Hello foodies! Today I will be reviewing a cookbook that was sent to Penn Appétit: “Recipes Every College Student Should Know” by Christine Nelson.
Here is a link to the book: https://www.amazon.com/Recipes-Every-College-Student-Should/dp/159474954X
There are seven different sections within this cookbook:
1. Cooking 101
2. Quick Breakfasts
3. To-Go Lunches
4. Cook Once, Eat Twice
5. Dormmate Dinners
6. Date-night Dinners
7. Sweets and Snacks
I’ll break this review down by looking at three different categories, which will hopefully give a better overview of the book.
Relevance & Organization – 5/5
The recipes are short, succinct, and to the point. The book is truly catered for college students, who are on the go and busy. For some recipes, Christine Nelson also provides several different methods of cooking the food, either using a stovetop, microwave, or both. Within each section, recipes are grouped together based on cooking methods. For example, the microwavable recipes are placed together and the recipes that can be prepared using either a microwave or stovetop are grouped together. This offers another level of convenience for readers.
Creativity – 5/5
In general, the recipes are not too fancy, and most can be completed in five or less steps. The necessary ingredients are all easily found in grocery stores. Besides recipes, the book also has several pages on “Cooking 101”. I found this section to be particularly helpful because it goes over different types of kitchen equipment, defines important cooking terms, and provides the college students with a list of “must haves” they should stash in in their kitchen and pantry. This book will definitely come in handy when I am shopping for kitchen supplies next year! I appreciate how these pages are not too text-heavy too. Shortcuts like using paper towels instead of vegetable strainers provide college students with ideas to save time and make cooking a slightly more simple task.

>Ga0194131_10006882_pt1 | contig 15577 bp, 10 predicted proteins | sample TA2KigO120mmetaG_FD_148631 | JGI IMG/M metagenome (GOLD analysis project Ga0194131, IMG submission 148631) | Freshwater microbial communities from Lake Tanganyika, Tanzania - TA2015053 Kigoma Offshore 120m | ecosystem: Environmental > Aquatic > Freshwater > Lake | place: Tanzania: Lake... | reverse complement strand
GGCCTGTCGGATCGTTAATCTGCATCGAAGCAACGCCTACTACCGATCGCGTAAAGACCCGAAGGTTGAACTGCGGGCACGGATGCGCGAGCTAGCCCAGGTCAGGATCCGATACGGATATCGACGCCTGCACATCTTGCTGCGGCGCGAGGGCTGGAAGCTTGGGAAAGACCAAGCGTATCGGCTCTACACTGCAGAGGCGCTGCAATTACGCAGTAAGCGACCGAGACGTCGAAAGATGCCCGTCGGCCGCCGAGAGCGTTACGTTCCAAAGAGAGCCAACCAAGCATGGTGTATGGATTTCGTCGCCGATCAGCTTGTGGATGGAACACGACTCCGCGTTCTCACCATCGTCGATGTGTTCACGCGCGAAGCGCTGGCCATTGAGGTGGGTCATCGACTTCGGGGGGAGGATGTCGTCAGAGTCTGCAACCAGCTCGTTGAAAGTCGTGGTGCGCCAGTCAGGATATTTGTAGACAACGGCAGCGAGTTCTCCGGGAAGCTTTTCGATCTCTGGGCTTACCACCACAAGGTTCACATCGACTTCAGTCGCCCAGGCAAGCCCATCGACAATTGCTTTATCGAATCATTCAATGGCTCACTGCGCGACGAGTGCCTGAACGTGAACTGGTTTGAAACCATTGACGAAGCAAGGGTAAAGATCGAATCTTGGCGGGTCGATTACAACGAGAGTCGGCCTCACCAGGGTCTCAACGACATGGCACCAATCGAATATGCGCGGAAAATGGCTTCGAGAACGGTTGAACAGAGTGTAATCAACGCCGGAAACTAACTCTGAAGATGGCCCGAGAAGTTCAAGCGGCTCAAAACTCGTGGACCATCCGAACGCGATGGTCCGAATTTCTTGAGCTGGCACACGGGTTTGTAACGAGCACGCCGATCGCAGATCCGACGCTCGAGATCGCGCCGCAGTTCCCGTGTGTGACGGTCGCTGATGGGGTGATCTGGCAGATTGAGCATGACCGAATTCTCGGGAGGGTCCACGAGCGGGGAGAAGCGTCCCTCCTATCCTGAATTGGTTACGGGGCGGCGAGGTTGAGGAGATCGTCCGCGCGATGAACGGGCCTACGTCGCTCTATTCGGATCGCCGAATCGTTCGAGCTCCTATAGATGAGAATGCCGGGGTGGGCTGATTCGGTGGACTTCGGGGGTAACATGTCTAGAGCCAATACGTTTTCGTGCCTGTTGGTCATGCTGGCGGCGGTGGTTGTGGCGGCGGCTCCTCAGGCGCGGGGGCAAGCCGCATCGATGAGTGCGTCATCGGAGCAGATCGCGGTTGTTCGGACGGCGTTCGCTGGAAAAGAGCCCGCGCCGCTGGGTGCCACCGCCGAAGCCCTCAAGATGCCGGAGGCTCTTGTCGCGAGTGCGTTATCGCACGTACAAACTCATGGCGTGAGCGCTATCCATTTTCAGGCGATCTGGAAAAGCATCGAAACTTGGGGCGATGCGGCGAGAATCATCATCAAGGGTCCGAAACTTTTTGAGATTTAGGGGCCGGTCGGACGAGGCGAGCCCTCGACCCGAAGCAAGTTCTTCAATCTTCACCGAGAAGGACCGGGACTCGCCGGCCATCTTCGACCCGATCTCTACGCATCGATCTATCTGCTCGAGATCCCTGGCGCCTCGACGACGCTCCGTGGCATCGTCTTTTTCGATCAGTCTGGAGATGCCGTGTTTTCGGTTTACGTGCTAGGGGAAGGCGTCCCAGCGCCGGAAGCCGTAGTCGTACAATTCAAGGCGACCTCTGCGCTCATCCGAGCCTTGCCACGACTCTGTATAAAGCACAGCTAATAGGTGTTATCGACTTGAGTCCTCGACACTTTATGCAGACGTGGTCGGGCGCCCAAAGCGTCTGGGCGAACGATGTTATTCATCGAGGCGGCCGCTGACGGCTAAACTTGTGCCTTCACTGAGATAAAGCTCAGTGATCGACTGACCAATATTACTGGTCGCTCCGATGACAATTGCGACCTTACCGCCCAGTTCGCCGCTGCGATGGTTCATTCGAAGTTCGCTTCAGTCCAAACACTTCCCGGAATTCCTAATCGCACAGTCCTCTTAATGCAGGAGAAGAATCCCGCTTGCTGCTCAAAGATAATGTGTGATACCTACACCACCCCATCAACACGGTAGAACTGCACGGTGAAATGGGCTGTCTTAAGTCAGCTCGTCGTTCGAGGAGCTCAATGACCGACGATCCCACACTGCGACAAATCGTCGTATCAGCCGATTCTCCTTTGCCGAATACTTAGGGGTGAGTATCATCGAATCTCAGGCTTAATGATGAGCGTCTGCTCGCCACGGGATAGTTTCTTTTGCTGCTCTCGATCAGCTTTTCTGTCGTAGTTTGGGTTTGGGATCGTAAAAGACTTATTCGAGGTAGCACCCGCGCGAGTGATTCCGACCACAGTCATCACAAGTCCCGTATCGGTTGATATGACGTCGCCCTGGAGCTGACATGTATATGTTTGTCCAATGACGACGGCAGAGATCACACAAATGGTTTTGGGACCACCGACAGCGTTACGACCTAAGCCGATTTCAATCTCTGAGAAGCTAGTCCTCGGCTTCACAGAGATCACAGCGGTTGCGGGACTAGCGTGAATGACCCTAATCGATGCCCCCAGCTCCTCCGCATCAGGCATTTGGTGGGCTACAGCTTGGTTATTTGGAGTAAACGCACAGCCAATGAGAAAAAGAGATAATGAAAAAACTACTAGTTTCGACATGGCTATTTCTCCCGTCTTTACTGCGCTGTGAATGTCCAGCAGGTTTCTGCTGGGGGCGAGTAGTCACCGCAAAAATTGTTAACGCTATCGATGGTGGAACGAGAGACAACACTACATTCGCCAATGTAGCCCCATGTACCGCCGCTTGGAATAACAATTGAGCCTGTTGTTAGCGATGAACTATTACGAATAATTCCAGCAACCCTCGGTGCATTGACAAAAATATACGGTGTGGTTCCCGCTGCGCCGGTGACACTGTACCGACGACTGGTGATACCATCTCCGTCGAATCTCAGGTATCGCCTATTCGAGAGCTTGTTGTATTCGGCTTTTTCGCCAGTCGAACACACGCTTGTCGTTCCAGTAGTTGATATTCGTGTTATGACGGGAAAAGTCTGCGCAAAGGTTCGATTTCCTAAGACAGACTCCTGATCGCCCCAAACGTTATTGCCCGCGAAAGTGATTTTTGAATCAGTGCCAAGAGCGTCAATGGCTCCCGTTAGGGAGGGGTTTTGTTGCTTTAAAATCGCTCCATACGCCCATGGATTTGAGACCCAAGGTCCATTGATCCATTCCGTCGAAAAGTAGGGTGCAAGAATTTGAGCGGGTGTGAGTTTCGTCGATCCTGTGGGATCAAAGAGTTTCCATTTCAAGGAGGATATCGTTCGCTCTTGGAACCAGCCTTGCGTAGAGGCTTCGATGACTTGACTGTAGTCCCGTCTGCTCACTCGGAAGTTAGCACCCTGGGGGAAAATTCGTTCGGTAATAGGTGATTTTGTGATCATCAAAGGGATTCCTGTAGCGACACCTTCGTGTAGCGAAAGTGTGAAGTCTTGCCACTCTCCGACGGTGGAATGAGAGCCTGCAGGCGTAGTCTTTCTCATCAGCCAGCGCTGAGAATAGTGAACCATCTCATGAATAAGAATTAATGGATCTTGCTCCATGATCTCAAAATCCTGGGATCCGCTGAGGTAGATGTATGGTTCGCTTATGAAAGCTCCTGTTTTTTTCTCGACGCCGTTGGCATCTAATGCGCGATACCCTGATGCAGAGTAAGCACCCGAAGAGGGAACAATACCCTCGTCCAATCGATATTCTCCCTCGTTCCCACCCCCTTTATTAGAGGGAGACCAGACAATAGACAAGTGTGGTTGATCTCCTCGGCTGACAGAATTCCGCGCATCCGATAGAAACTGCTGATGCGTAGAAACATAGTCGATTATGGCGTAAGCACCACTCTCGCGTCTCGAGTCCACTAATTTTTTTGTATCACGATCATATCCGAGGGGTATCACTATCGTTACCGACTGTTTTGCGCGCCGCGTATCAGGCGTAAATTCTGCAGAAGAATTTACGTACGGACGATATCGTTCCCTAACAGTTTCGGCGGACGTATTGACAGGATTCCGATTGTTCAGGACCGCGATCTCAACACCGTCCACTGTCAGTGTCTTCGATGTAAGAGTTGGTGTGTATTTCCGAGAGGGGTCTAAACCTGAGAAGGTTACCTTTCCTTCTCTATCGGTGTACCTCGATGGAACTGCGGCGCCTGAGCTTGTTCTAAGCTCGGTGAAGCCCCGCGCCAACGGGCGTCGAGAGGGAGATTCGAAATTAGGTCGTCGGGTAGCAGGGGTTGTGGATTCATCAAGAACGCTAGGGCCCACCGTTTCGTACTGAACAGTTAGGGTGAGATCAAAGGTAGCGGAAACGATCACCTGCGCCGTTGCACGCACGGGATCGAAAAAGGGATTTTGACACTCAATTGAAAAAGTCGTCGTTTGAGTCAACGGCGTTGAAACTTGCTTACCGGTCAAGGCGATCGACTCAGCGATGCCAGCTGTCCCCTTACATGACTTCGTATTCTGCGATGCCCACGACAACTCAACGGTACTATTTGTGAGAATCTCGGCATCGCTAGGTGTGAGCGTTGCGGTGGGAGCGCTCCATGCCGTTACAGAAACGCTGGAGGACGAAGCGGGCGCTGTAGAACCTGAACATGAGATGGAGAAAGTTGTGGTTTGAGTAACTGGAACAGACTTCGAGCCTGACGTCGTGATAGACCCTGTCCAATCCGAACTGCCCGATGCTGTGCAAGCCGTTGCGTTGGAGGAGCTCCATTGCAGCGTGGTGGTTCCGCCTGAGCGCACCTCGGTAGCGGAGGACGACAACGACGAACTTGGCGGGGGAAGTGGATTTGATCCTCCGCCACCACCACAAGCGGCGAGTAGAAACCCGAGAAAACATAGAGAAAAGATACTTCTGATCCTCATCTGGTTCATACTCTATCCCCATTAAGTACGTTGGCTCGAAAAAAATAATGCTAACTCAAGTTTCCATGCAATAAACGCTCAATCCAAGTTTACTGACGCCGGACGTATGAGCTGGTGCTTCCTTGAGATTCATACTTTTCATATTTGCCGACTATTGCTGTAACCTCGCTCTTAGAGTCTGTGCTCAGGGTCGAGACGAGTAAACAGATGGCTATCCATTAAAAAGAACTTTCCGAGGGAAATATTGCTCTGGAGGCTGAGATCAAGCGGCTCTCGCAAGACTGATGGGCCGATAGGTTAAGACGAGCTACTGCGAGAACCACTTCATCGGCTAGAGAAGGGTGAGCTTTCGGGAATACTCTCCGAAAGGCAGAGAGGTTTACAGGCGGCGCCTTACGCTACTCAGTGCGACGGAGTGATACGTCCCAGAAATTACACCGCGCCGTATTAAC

Overall Aesthetics – 4/5 I love the picture of bright yellow top ramen sprawled across the book’s cover, side, and back. If I were to guess, I would say that you could probably find this book tucked away in a cutesy-cutesy Japanese stationary bookstore. The book is pretty small–close to the size of a pocket book–so it is easy to carry around and does not take up too much space. The pages are a bit drab since the book is printed in black and white. I also think that I would’ve enjoyed this book more if it had more pictures or small icons inside, but that probably would have taken up more space and detracted from the simple aesthetic the author was going for.
I would recommend this book to college students who want inspiration for easy recipes or who are just learning to cook! This was a fun read, and I look forward to trying out some of these recipes in the future!
Thank you for making it all the way to the end of this post! I will be giving out a copy of “How to Eat a Lobster: And Other Edible Enigmas Explained”. Here are the rules to enter the giveaway:
1. Follow Penn Appétit on Instagram (@pennappetit)
2. Like Penn Appétit on Facebook (https://www.facebook.com/pennappetit/)
3. Fill out this Google Doc form: https://goo.gl/forms/wSX9bOmh81HUJZIZ2
Peace Out Girl Scout,
Penn Appétit Blogger
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